6
$\begingroup$

A Liouville number is an irrational number $x$ with the property that, for every positive integer $n$, there exist integers $p$ and $q$ with $q > 1$ and such that $0 < \mid x - \frac{p}{q} \mid < \frac{1}{q^n} $.

I'm looking for either hints or a complete proof for the fact that $e$ is not a Liouville number. I can prove that $e$ is irrational and even that it is transcendental, but I'm a bit stuck here.

Here's my research:

The wikipedia article about Liouville numbers states:

[...] not every transcendental number is a Liouville number. The terms in the continued fraction expansion of every Liouville number are unbounded; using a counting argument, one can then show that there must be uncountably many transcendental numbers which are not Liouville. Using the explicit continued fraction expansion of $e$, one can show that e is an example of a transcendental number that is not Liouville.

However, theres clearly more to the argument then the boundedness of the continued fraction of $e$, because the terms of $e$'s continued fraction expansion are unbounded and yet it is not a Liouville number. Also, if possible, i would like to avoid using continued fractions at all.

This book has the following as an exercise:

Prove that $e$ is not a Liouville number. (Hint: Follow the irrationality proof of $e^n$ given in the supplements to Chapter 1.)

Unfortunately, the supplements to Chapter 1 are not publically available in the sample and I do not want to buy that book.

This book states:

Given any $\varepsilon > 0$, there exists a constant $c(e,\varepsilon) > 0$ such that for all $p/q$ there holds $\frac{c(e,\varepsilon)}{q^{2+\varepsilon}} < \mid e - \frac{p}{q} \mid$. [...] Using [this] inequality, show that $e$ is not a Liouville number.

Which, given the inequality, I managed to do. But I do not have any idea of how one would go about proving that inequality.

I greatly appreciate any help!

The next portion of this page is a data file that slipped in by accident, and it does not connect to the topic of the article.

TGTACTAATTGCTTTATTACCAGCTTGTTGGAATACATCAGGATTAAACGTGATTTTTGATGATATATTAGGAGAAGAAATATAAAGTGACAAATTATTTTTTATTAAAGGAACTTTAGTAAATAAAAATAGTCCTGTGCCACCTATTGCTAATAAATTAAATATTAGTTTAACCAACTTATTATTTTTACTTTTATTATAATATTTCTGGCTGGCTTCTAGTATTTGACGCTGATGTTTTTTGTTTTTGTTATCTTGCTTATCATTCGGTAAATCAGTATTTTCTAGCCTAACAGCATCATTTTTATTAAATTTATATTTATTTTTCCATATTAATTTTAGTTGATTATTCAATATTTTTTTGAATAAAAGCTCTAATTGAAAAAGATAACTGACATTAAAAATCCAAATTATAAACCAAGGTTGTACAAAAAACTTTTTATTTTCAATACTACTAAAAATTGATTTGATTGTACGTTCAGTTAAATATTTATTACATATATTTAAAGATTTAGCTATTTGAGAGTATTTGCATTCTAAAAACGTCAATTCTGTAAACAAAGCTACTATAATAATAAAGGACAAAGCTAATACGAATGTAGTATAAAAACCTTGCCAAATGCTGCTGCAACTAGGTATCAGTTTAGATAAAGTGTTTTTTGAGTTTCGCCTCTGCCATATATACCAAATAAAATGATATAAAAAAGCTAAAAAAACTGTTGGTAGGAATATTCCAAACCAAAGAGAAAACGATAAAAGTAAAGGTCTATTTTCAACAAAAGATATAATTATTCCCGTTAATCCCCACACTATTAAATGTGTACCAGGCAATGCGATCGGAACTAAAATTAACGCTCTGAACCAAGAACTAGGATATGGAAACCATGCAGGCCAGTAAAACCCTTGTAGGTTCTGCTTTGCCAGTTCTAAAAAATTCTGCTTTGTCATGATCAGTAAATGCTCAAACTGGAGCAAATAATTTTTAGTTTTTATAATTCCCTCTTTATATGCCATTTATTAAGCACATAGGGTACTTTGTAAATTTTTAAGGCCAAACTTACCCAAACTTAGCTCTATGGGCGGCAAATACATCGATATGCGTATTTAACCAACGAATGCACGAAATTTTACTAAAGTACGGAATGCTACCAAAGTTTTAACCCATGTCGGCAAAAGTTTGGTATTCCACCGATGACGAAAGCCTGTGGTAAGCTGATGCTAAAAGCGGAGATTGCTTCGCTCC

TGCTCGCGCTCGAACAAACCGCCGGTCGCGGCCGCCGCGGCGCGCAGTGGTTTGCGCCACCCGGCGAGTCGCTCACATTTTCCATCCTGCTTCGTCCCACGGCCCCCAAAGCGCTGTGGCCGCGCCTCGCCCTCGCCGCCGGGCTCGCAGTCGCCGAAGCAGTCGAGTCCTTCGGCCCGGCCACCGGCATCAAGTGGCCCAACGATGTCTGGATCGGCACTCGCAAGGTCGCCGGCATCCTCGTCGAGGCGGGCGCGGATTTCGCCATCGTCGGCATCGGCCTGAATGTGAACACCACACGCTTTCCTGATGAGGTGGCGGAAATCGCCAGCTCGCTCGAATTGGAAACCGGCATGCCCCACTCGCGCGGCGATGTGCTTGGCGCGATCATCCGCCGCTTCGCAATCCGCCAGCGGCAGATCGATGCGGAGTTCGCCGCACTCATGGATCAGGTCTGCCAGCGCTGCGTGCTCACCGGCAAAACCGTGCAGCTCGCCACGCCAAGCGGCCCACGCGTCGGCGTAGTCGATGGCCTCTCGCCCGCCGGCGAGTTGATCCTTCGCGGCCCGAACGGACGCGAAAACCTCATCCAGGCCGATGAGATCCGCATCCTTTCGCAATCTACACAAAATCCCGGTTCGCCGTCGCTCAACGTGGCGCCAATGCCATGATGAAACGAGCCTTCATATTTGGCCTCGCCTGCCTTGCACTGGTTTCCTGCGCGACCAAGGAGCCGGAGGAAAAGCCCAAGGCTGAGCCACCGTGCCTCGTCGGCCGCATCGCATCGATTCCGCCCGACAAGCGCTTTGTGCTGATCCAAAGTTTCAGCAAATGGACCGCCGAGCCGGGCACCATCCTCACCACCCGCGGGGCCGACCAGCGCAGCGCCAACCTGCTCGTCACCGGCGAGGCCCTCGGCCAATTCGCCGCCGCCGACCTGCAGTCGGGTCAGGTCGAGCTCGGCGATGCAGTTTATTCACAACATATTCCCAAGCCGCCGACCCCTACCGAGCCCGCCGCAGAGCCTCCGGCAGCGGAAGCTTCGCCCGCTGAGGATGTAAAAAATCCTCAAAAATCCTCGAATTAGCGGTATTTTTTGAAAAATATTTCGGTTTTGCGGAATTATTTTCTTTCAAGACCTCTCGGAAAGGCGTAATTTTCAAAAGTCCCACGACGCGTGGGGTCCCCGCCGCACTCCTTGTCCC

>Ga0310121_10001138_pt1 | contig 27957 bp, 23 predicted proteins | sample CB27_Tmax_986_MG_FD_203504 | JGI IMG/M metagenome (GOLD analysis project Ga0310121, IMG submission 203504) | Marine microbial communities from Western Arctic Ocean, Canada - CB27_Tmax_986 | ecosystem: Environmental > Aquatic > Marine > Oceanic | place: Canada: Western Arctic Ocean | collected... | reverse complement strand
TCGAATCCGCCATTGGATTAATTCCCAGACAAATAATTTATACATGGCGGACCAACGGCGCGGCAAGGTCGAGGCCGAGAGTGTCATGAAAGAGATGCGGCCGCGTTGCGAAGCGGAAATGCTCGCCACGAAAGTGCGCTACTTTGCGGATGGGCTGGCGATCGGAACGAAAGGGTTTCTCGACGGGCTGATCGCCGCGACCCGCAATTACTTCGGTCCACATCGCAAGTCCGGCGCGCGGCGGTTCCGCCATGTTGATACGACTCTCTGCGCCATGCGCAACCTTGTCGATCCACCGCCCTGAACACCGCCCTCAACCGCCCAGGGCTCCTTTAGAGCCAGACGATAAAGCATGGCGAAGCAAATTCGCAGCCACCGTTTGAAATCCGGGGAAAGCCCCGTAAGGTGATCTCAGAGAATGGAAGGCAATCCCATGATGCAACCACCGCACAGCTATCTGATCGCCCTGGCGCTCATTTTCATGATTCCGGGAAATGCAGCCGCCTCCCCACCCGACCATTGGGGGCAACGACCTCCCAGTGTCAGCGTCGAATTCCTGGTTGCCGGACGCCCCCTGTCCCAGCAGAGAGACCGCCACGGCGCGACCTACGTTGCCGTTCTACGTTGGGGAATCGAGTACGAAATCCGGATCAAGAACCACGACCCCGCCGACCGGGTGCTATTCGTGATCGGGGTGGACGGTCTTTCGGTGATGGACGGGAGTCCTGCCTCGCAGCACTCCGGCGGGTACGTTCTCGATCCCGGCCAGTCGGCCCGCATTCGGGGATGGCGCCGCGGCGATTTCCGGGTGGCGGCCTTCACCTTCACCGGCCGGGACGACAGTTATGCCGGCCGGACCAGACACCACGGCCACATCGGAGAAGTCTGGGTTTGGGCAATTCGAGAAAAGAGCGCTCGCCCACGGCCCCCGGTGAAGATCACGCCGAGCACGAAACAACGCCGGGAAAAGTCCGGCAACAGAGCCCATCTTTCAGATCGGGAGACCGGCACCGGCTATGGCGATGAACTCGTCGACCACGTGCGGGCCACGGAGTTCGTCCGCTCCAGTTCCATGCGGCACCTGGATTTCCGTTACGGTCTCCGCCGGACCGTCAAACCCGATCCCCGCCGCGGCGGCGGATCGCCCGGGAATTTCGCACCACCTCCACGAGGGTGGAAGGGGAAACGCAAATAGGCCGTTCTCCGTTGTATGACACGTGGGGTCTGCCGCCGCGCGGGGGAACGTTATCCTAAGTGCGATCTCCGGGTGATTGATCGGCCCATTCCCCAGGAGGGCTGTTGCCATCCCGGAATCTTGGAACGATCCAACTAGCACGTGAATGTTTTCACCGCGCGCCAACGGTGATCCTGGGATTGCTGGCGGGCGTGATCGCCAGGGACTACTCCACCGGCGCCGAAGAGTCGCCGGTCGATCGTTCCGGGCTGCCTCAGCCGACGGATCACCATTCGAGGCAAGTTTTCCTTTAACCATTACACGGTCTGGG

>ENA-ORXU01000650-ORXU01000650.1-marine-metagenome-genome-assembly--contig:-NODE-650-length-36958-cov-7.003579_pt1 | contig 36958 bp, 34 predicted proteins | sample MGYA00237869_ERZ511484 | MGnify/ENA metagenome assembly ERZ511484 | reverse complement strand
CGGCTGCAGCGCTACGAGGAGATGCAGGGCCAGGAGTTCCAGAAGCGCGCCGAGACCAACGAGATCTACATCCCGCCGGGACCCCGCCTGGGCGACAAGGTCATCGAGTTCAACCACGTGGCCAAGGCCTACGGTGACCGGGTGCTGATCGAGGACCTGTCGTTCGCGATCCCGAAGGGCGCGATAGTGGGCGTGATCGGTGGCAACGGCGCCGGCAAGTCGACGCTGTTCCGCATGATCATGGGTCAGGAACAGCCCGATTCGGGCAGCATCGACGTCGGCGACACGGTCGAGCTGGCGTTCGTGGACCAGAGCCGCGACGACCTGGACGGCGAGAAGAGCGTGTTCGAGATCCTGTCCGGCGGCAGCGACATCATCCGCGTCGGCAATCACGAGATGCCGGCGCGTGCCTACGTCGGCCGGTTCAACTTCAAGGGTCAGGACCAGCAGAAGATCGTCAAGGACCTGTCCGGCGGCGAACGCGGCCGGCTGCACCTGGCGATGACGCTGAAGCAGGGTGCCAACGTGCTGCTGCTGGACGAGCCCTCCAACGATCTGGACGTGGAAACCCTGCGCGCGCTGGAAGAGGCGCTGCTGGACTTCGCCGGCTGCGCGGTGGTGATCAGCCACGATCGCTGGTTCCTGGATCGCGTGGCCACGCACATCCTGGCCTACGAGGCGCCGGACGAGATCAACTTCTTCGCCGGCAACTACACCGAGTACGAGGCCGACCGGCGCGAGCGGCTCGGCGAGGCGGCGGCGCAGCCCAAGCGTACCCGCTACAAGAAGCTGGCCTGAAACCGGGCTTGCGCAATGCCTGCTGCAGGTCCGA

$\endgroup$
  • 1
    $\begingroup$ 1) Should "Using [this] inequality, show that $e$ is a Liouville number" be "is not a Liouville number?" 2) The desired inequality by definition means that $e$ has irrationality measure $\mu(e)=2$. Wikipedia notes this in passing, and Mathworld's page on irrationality measure cites Borwein & Borwein to that effect; alas, there's no preview of that book on Google books. $\endgroup$ – Semiclassical Sep 29 '16 at 14:24
  • $\begingroup$ Thanks, I corrected that. Thanks for pointing out, that the equality in question essentially means that $e$ has irrationality measure of 2. However this seem to be hard to prove and from a quick search I could not come up with a freely available proof. $\endgroup$ – cdwe Sep 29 '16 at 14:47
5
$\begingroup$

Using Gauss continued fraction for $\tanh$, it is not difficult to show that the continued fraction of $e$ has the following structure: $$ e=[2;1,2,1,1,4,1,1,6,1,1,8,1,1,10,1,1,12,\ldots]\tag{1}$$ then by studying the sequence of convergents $\left\{\frac{p_n}{q_n}\right\}_{n\geq 1}$ through $$\left|\frac{p_n}{q_n}-\frac{p_{n+1}}{q_{n+1}}\right|=\frac{1}{q_n q_{n+1}}=\frac{1}{q_n(\alpha_{n+1}q_n+q_{n-1})}\tag{2}$$ and $$ \left|e-\frac{p_n}{q_n}\right| = \left|\sum_{k\geq n}\frac{(-1)^k}{q_k q_{k+1}}\right| \tag{3} $$ we may easily get that there is no rational approximation such that $$ \left|e-\frac{p_n}{q_n}\right|\leq \frac{1}{q_n^4}\tag{4} $$ hence $e$ is not a Liouville number. It is not difficult to use $(1)$ to prove the stronger statement

The irrationality measure of $e$ is $2$.

$\endgroup$
  • $\begingroup$ Thank you, that works for me. $\endgroup$ – cdwe Sep 29 '16 at 17:30
1
$\begingroup$

In continued fractions for $\alpha=[a_0,a_1,a_2,\dots,a_n,\dots]$ we have $$\left|\frac{P_n}{Q_n} -\alpha\right|>\frac{1}{2}\left|\frac{P_n}{Q_n}-\frac{P_{n+1}}{Q_{n+1}}\right|=\frac{1}{2Q_nQ_{n+1}}\geq\frac{1}{2Q_n^2(a_n+1)}$$.

So the fact that $Q_n\geq F_n$ (with $F_n$ the $n$th Fibonacci number) and $a_n=O(n)$ when $\alpha=e$ means that $2Q_n^2(a_n+1)$ can't get bigger than $Q_n^3$ for large $n$.

This provides at least one necessary condition for $\alpha$ being Liouville - that there are for any $k$ infinitely man $n$ with $a_n\geq Q_n^k/2$.

$\endgroup$

Your Answer

By clicking “Post Your Answer”, you agree to our terms of service, privacy policy and cookie policy

Not the answer you're looking for? Browse other questions tagged or ask your own question.